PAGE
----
Your grandmother gave it to you for your First Communion. It came in a hinged box just like the one in which engagement rings crouch importantly. She handed it to you after the epic Mass at which you received Your First Communion. You were still dressed in your awkward uncomfortable first dark suit in which you looked like a tiny businessman or your rustling uncomfortable white dress in which you looked like a tiny debutante.
Your new shoes were slowly grinding blisters the size of quarters into your heels. There was a reception in the sunny chilly back yard with savory foods you and your brothers and sisters only ever see at weddings and wakes. Some aunts and uncles gave you envelopes with cash. Two aunts gave you envelopes with holes cut in such a manner that you could see the faces of Abraham Lincoln on the five and Andrew Jackson on the twenty. Your uncle who was usually the most testy and snide handed you an envelope with a face you did not know peering out of it. Your older brother looks over your shoulder and says that is Ulysses Grant and you are now a rich man. You had never seen a fifty-dollar bill until that moment, and you have not seen one since, and there is a small shy part of you that wishes powerfully even now that you had saved that fifty-dollar bill.
You might have saved it in the pages of the Bible you received from your mother and father that day also. Your father selected it from the plethora of Bibles available in the bookshops of the city, and your mother had wrapped it carefully in shining white paper, and when you opened it you felt your father’s right hand on your left shoulder, and saw your mother staring at you with the sidelong half-smile you had loved your entire life since you became aware of it as an infant and thought of it as what people meant when they used the word love.
The rosary was blue glass, or rose glass, or black plastic, or white bone, or a deep burnished russet glowing bronze oak or mahogany. It nestled in a bed of crushed translucent paper. The beads were strung on infinitesimal metal links or tightly beautifully braided string. The crucifix had a tiny lean gaunt sagging Christ with his head fallen onto his chest in utter weariness and despair. You always felt bad for him when you saw him like this but it was hard to discuss this with adults because if you said something like the poor guy they would launch into apologetics or hermeneutics or muddled theology or a speech about how his death was actually Glorious, and he was Resurrected, and Our Holy Mother the Church Says, and etcetera and etcetera in the endless murky religious blather of adults who are not listening to what you mean, and all you meant was that you felt bad for the poor guy, all battered and bereft and alone. Sometimes you dreamed of being a warrior hero in the ancient Irish mode who could go back in time and punch out the imperial soldiers with deft powerful sharp blows and break Jesus out of jail and the two of you would sprint into the hills and he would put his bony hand on your shoulder when you were safe and say thanks brother instead of sagging to death alone and haunted on a blunt cross on the Hill of Skulls.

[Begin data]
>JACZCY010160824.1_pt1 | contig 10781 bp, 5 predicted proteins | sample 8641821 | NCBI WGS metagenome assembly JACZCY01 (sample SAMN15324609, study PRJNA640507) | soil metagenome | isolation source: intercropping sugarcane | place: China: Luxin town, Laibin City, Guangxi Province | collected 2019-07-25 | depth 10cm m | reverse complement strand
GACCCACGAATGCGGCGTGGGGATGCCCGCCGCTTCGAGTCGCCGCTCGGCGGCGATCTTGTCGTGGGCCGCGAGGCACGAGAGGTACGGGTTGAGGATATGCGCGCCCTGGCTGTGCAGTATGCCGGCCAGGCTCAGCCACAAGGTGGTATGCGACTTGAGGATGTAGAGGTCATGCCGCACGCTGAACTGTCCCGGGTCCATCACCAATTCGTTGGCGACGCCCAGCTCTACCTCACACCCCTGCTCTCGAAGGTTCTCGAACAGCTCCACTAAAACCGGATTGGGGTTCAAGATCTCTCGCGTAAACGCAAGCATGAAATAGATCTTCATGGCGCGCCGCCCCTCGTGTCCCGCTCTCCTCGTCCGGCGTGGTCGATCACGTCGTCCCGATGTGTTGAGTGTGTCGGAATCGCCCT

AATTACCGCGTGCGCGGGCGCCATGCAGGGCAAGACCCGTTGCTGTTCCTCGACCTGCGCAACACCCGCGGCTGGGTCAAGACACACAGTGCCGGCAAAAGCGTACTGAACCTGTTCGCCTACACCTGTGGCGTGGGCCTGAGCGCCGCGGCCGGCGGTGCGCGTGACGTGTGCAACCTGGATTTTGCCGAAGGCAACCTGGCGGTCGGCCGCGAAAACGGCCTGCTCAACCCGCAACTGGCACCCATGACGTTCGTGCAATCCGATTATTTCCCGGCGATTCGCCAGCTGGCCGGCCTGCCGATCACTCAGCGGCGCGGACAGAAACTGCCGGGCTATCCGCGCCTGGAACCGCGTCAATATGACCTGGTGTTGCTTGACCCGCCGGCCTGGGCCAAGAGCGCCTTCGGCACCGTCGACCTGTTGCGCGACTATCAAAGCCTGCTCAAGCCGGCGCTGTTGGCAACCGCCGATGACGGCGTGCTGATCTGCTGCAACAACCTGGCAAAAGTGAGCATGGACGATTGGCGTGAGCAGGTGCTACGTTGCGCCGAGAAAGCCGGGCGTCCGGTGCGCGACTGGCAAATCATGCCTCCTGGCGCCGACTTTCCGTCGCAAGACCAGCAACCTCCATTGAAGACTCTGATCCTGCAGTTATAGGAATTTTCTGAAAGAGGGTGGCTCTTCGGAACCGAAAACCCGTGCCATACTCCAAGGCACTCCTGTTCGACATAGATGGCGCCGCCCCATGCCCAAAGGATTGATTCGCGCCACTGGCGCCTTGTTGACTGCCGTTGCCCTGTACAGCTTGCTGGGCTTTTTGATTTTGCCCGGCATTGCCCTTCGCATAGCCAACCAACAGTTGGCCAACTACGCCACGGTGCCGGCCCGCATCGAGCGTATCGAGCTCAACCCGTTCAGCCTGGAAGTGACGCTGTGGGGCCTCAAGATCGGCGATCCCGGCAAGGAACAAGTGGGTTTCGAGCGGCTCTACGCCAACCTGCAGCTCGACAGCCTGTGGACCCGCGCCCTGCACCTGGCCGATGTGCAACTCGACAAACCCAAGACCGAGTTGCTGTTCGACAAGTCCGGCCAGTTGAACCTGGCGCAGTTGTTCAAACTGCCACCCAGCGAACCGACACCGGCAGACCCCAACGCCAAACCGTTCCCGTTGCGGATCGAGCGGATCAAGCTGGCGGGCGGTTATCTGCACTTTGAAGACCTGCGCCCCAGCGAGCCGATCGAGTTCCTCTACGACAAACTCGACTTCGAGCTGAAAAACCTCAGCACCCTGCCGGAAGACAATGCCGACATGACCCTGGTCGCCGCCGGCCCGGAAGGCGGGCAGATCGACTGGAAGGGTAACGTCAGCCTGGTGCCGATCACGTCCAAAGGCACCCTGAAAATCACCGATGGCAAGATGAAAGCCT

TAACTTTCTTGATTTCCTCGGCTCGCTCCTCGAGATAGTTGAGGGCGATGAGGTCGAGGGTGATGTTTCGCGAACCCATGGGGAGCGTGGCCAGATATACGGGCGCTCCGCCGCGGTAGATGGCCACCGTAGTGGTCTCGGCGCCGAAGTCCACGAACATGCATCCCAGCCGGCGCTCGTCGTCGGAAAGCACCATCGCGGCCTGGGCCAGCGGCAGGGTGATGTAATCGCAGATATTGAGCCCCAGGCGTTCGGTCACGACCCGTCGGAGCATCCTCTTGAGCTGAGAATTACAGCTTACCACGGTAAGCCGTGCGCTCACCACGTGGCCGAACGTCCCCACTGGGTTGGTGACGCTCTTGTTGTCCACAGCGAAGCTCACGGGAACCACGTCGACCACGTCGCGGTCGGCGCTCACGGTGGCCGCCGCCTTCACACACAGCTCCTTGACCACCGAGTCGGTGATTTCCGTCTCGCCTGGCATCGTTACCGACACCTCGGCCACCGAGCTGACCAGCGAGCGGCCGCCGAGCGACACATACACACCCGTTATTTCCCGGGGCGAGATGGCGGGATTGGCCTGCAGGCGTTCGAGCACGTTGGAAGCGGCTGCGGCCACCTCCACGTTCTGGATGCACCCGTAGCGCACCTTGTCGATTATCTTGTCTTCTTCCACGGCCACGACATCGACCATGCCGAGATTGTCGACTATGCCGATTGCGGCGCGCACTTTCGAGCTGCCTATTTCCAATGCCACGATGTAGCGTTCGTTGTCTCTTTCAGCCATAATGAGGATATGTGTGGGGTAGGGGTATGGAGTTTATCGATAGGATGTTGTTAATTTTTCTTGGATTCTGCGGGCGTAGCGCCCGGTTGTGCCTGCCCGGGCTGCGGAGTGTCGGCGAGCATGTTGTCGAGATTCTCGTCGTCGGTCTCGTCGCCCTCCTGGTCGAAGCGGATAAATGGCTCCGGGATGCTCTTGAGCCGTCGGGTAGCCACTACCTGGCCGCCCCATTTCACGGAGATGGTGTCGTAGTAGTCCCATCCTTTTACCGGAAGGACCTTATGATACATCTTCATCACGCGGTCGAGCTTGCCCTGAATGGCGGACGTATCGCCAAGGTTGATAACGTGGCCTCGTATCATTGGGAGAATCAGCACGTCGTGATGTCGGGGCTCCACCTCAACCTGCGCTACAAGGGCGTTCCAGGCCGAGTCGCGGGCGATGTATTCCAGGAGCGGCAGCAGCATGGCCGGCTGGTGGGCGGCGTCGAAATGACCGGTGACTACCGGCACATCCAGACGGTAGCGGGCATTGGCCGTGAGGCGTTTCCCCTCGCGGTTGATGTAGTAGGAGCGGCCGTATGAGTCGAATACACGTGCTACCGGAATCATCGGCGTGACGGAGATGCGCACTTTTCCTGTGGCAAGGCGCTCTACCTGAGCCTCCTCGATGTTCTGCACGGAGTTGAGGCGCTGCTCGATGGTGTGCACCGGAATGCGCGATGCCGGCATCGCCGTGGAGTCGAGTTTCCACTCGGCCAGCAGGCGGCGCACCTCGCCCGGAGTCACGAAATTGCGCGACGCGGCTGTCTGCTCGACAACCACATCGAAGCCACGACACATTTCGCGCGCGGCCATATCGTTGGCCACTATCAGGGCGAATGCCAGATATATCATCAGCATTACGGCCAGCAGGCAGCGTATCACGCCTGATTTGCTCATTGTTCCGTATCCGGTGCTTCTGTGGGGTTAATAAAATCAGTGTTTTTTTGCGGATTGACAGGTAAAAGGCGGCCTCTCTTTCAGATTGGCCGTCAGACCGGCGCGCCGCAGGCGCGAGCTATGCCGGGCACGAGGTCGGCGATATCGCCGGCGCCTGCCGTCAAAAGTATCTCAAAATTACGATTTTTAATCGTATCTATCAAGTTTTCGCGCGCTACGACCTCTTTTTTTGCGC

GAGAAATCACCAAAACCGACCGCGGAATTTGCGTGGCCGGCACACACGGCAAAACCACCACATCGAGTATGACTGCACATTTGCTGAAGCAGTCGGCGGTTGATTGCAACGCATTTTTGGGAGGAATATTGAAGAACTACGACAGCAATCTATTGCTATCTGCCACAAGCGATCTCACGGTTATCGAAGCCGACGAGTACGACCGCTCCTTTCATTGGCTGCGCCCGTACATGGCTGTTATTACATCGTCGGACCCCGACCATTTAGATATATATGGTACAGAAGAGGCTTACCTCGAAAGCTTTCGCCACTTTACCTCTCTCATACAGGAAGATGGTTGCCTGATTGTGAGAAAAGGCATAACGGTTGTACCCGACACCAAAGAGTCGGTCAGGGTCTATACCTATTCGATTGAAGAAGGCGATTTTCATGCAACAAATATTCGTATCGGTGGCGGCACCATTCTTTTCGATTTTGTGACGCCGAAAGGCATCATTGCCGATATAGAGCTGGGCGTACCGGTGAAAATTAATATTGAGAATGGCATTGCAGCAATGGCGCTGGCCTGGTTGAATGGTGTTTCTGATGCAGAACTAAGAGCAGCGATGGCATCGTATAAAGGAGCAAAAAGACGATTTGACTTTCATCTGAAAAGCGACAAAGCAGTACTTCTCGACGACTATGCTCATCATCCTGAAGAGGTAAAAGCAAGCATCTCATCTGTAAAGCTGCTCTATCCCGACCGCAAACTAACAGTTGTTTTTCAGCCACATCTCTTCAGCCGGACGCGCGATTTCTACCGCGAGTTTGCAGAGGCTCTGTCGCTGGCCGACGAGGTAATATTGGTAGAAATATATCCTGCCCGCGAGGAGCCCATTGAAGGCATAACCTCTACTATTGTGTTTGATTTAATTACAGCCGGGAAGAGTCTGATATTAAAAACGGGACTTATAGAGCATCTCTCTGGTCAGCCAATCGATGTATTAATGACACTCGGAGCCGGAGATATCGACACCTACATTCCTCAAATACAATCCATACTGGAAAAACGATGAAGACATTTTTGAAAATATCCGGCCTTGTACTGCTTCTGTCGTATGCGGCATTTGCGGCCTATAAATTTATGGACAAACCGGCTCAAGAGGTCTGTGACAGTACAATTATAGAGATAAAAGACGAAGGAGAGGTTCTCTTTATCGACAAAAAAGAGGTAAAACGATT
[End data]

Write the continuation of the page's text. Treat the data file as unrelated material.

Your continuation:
You are supposed to put your new rosary back in the special celebratory box but there is something tactile and sinuous and riverine and finger-friendly about it, and you thumb the beads for a while quietly, and one aunt sees this and thinks you are praying and she spills her wine but we are out in the yard so it does not matter. Later she will tell your mother that she thinks you are chosen by the One to be a priest or a nun because she saw you fingering the rosary and your mother will try not to laugh although it’s a close call.